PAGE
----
“Asking For It” Puts the Focus for Ending Rape Where it Belongs: On Rapists

the cover of the book asking for it

“Rape culture” has become part of our lexicon. But the validity of its use as a descriptor for the state of our entire society is still very much contested. Anti-feminist rhetoric would have you believe “rape culture” is a straw man constructed by misandrists and hypersensitive social justice warriors interested in exaggerating the oppression women face. Even avowed feminists have found themselves cringing at the term. As Kate Harding testifies in her crucial new book Asking For It: The Alarming Rise of Rape Culture—and What We Can Do About It: “It sounds so extreme at first that I confess even I, a proud feminist, initially balked at the term. Rape culture? Isn’t that overstating things just a smidge?”

Luckily for us, Harding got over her initial reluctance to accept the phrase, and in Asking For It, she employs wit, humor, and empathy to explain how Western rape culture works to support rapists and denigrate victims. Asking For It is a guidebook for changing our cultural conversations about rape and responding to those irritating individuals who refuse to believe that sexual violence impacts us all.

Cultural myths about rape and rapists help perpetuate a society where 20 million Americans have been the victims of rape or attempted rape. Harding spends a third of the book debunking these myths and deconstructing the false arguments often advanced when discussing where the responsibility for ending rape lies. Our culture, Harding argues, treats rape like a “perpetratorless crime.” People far too often focus on the role the victim plays in preventing rape rather than the role the rapist plays in, well, not raping. Refusing to center the conversation on the rapists hinders our ability to address rape as a public health issue—if no one is raping, how can it be prevented? As Harding points out, our collective inability to recognize that rape is a crime perpetrated by another living, breathing human being places the responsibility on women by default:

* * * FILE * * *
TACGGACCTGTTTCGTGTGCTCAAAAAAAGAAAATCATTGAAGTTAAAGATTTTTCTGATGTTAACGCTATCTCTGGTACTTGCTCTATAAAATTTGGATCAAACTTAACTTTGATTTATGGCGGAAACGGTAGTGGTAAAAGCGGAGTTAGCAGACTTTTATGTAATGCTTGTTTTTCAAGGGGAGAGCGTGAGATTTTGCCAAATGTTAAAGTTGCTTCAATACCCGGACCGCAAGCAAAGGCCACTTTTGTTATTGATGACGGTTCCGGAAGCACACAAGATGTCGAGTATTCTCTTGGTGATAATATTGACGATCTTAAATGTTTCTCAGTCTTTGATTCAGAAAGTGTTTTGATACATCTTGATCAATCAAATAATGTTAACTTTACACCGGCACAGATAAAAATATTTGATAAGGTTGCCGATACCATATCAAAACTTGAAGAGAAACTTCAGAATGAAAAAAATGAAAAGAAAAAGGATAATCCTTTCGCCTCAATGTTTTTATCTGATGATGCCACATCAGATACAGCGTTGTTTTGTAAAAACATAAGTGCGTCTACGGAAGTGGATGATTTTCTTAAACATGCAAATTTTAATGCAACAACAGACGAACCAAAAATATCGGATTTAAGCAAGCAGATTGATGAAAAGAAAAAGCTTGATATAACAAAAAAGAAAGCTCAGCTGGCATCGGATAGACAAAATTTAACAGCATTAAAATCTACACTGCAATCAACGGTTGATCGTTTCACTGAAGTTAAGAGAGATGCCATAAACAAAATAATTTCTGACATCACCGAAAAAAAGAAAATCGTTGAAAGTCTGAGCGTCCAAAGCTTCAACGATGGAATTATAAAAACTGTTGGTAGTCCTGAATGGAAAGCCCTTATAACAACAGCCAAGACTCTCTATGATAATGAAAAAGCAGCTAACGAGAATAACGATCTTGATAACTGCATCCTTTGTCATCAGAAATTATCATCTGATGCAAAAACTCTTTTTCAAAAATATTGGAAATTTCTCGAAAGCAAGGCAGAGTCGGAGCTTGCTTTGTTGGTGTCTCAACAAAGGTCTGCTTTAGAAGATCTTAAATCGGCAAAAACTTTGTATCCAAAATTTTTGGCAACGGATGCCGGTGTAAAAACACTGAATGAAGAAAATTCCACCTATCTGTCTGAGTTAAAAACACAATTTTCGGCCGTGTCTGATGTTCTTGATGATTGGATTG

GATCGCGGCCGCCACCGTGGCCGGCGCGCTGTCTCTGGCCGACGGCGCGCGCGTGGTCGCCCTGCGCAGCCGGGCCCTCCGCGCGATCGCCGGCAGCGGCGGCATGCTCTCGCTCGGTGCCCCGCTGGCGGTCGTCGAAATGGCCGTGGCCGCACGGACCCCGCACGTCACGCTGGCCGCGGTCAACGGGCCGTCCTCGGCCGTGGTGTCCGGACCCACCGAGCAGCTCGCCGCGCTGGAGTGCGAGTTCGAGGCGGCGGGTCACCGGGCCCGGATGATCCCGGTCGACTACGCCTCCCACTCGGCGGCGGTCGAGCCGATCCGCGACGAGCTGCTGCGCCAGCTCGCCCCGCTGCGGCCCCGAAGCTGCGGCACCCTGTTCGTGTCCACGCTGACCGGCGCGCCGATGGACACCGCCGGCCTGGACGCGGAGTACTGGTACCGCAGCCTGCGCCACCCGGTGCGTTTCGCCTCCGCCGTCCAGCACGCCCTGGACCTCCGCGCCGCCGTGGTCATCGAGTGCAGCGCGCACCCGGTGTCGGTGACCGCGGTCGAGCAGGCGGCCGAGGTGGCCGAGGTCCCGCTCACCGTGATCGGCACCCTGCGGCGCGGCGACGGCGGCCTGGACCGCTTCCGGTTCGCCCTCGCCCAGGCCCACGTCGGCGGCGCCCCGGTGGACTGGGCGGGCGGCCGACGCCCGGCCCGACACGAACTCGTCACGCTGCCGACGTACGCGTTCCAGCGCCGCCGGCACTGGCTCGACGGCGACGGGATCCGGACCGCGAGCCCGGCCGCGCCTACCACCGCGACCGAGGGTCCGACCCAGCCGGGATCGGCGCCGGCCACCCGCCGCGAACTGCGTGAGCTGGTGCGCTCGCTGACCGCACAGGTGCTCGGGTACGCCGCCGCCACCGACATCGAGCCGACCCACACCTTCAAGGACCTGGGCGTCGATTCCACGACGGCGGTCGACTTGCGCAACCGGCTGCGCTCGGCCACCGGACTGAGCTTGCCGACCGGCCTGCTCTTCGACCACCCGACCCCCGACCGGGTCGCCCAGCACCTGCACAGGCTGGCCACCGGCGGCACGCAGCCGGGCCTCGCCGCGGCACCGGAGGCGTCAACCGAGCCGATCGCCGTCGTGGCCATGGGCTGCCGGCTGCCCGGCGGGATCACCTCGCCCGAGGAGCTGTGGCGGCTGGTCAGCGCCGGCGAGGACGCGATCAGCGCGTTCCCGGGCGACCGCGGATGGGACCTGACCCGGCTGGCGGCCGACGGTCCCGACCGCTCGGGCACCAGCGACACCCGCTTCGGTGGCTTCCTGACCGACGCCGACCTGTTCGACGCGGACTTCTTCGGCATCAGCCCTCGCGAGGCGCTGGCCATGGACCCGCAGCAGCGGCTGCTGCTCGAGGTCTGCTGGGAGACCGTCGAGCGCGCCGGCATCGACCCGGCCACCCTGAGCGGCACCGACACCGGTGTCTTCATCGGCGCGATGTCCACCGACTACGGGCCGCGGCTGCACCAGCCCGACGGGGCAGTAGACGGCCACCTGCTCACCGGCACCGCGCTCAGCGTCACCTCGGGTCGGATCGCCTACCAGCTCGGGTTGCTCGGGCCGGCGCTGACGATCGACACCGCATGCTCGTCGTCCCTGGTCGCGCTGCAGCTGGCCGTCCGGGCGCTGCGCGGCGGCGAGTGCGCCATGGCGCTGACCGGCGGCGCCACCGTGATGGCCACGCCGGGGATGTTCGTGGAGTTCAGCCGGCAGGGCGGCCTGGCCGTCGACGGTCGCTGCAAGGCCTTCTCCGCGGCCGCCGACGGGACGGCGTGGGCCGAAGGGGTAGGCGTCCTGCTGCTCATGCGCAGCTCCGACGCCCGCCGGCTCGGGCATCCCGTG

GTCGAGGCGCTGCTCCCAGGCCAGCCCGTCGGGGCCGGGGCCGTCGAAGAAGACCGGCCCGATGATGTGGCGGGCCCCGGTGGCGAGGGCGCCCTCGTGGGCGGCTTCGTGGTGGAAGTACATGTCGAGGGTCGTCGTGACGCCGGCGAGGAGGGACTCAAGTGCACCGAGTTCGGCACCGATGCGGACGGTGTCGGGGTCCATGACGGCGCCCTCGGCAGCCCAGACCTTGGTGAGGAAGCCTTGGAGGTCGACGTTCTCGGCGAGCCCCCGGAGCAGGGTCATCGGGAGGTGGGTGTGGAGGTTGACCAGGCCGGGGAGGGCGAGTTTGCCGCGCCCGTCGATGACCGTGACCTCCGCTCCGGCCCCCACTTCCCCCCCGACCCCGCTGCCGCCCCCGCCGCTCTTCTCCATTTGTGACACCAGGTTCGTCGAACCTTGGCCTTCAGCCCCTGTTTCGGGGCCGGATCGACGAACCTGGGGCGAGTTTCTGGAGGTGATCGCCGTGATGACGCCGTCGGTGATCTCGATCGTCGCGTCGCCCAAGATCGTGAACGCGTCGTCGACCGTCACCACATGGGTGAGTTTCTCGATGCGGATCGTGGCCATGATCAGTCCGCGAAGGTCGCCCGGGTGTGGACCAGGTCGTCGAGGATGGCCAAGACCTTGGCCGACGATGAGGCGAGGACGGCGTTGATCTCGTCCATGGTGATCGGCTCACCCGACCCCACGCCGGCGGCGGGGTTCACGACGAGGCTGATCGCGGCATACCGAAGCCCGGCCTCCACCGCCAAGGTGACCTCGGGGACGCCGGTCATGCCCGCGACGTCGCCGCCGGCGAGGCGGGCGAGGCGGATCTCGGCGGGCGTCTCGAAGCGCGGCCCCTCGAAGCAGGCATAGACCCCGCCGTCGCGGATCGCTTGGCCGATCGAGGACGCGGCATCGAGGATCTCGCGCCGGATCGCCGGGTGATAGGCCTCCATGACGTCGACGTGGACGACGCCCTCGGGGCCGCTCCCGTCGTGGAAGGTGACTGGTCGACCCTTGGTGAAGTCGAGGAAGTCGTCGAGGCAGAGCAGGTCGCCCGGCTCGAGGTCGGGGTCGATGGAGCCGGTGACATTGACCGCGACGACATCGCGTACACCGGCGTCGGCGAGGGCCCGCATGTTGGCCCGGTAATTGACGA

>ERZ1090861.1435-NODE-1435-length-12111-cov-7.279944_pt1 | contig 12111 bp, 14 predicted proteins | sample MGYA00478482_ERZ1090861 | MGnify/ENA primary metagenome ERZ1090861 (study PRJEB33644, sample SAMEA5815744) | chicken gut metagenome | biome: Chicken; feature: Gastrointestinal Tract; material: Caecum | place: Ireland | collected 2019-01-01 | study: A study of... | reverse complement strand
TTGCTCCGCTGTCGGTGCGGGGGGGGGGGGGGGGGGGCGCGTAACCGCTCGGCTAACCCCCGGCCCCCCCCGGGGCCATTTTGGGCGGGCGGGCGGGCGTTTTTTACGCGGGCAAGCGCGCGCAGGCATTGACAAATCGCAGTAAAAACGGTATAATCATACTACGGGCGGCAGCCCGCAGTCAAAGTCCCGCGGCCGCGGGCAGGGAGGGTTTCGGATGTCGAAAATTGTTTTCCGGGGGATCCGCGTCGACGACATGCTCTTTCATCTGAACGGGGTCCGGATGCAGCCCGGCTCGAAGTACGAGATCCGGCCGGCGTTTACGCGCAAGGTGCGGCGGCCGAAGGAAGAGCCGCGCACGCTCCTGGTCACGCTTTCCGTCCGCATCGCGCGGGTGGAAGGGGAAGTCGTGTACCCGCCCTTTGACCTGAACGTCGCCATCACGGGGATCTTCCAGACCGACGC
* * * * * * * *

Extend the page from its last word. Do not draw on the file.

“Rape is presented as an abstract threat to women, the way climate change is a threat to the earth—it’s a frightening specter we all live with, and we must change our behavior in hopes of warding it off, but you can’t really pin it on anyone in particular.”

This attitude contributes to the perception that rape is something other men do—not the guy who’s your friend, neighbor, or family member—which in turn allows rapists to continue doing their thing, unpunished by the law or society.

Harding also focuses on the U.S. justice system’s failings, delving into the misconception that false rape accusations are a Thing. While there are some people who were sent to jail based on false rape accusations, they are extremely few and far between. Harding points out that the folks who lied are not solely to blame for innocent people being sent to jail; our misconceptions about the nature of rape helps explain how far a rape case based on false allegations gets. High-profile examples of women crying wolf, such as Tawana Bradley and the case involving the Duke lacrosse team, were only pursued because the prosecutors and police officers involved ignored red flags and wanted to believe a story that matched our cultural ideals of what a real rape is—the “stranger in a dark alley” type.